In advance of our event at the Bank of England on 21 March 2017, we asked interested parties to write on the theme: Worthy of trust? Law, ethics and culture in banking…
Reflecting upon the relationship between law, ethics and culture, a first thought that intuitively occurs is in the form of a simple syllogism: law is concerned with what is ‘right’ and what is ‘wrong’, ethics is concerned with the ‘right’ behaviour; therefore law is concerned with ethics. But, in that simple reasoning there is no mention of the word culture. And this is where I would like to start. If we want to include ‘culture’ in our reflection we should link it to ‘ethics’ with the preposition: of. Culture may indicate any set of behaviour and it carries no positive meaning per se. Think at the expressions ‘a culture of greed’, or ‘a culture of impunity’ which we have read and heard countlessly recently. Therefore, it is (the creation of) a culture of ethics that we should be concerned with. So the question now becomes whether there is a relationship between law and a culture of ethics. And here is where our simple syllogism becomes slightly more complicated (and philosophers can finally forgive me!). To pierce that veil of simplicity implies asking whether law is in fact concerned with ethics in the first place. To answer this question we would need to define what ethics means. However, this is a Herculean task which I cannot endeavour to explore in full here. I will therefore only select those aspects that are relevant to my reasoning (..as lawyers typically do!)
Even though we may debate whether ethics differs from morality, we could all settle on the existence of a linkage between ethics and moral behaviour. Here a question arises whether law is concerned with moral behaviour and the answer is undoubtedly positive. Think of the role attributed to duress or good/bad faith in contract law. Or to intentions in criminal law. In fact, law is so versed into regulating subjective feelings that is able to attribute different degrees of culpability (think of aggravating and extenuating circumstances in criminal law). But ethics has also a strong public component and as such, law has an interest in ethical behaviour. Think of the consequences for society of collective unethical behaviour, as recently happened with banking organisations.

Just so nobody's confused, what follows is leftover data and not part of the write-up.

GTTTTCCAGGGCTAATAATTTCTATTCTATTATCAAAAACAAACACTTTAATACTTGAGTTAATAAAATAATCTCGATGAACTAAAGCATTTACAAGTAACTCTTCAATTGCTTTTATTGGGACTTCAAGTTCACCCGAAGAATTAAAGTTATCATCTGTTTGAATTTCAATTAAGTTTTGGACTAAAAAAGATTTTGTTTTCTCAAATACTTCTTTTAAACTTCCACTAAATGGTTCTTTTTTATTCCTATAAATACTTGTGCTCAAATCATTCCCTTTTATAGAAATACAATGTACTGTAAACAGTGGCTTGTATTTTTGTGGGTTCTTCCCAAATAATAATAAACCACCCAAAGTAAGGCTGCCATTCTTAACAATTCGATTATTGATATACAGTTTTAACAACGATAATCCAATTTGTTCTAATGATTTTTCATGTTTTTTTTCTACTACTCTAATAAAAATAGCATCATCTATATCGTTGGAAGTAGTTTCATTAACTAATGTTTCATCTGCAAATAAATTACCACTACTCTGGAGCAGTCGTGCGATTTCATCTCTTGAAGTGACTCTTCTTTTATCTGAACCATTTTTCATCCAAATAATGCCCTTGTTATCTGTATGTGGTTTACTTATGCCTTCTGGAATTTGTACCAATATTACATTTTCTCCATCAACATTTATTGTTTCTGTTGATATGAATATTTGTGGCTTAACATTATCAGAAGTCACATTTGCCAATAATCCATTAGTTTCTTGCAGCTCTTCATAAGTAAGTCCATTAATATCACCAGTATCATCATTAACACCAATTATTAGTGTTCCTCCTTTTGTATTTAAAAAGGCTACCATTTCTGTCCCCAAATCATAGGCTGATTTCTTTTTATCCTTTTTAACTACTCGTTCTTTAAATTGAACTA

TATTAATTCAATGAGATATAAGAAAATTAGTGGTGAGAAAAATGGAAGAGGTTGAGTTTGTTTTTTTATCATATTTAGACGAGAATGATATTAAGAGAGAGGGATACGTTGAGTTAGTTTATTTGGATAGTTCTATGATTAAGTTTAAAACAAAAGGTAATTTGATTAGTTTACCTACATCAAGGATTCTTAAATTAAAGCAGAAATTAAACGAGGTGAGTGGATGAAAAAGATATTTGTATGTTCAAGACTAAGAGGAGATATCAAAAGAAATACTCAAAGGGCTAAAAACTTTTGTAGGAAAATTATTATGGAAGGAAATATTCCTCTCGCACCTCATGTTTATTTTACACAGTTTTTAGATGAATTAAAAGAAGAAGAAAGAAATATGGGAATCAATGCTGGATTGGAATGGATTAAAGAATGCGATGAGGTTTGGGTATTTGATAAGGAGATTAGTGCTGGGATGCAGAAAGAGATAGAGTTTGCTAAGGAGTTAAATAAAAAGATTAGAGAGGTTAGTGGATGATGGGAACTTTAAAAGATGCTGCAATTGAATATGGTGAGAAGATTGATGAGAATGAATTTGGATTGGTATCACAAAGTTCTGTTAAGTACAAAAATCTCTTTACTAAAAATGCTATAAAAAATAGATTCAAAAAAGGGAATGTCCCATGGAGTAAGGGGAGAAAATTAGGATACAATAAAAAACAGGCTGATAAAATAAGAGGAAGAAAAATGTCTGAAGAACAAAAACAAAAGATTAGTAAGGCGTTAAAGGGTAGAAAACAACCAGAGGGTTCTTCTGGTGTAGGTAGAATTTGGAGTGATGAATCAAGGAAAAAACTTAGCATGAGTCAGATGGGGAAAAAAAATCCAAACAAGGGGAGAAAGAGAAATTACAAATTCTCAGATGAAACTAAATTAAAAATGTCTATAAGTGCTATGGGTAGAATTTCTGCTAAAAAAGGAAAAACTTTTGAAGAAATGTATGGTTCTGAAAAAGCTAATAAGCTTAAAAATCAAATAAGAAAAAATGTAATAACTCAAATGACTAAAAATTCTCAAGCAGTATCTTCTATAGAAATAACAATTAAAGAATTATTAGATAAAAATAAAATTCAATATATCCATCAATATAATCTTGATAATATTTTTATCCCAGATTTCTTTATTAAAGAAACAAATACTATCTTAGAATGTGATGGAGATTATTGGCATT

So, having recognised that law is and should be indeed thoroughly concerned with ethics, we can now investigate the relationship between law and a culture of ethics. We are also ready to finally refine our question and to ask whether the law has any role to play in the creation of a culture of ethics in companies. And here the answer is less clear than before in that the law has only a limited role to play. The law will provide regulators and regulatees with a set goal and often will identify the minimum set of organisational requirements that need to be put in place. The law will also give prosecutors powers to punish a breach. However, the law will not enter into the domain of business decisions, nor will give interested parties a detailed handbook. This role should be played by regulation, by self-regulation and by those private bodies that sit in between the public and the private domain. And in the banking sector, I believe this is the space that the BSB has the potential to fill.
Our very last question though relates to the how and the what. The BSB does not need to walk on a tightrope to avoid stepping on existing private and public bodies’ toes. It should work with them towards that common goal. In fact, this is in the interest of these bodies too. But it should also exploit its unique position to make sure that a culture of ethics is embedded in banks daily business activities, which is something other bodies may not be able to do. For instance, work can be done on banks corporate governance, in particular on the creation of governance mechanisms that would ensure ethical considerations are constantly taken into account. This would be of the utmost utility also considering the recent public policies on the matter that allow corporations some degrees of freedom. Freedom which a critical friend may be able to channel towards the achievement of that longed public good.
Costanza Russo, Senior Lecturer in International Banking Law and Business Ethics, Queen Mary University of London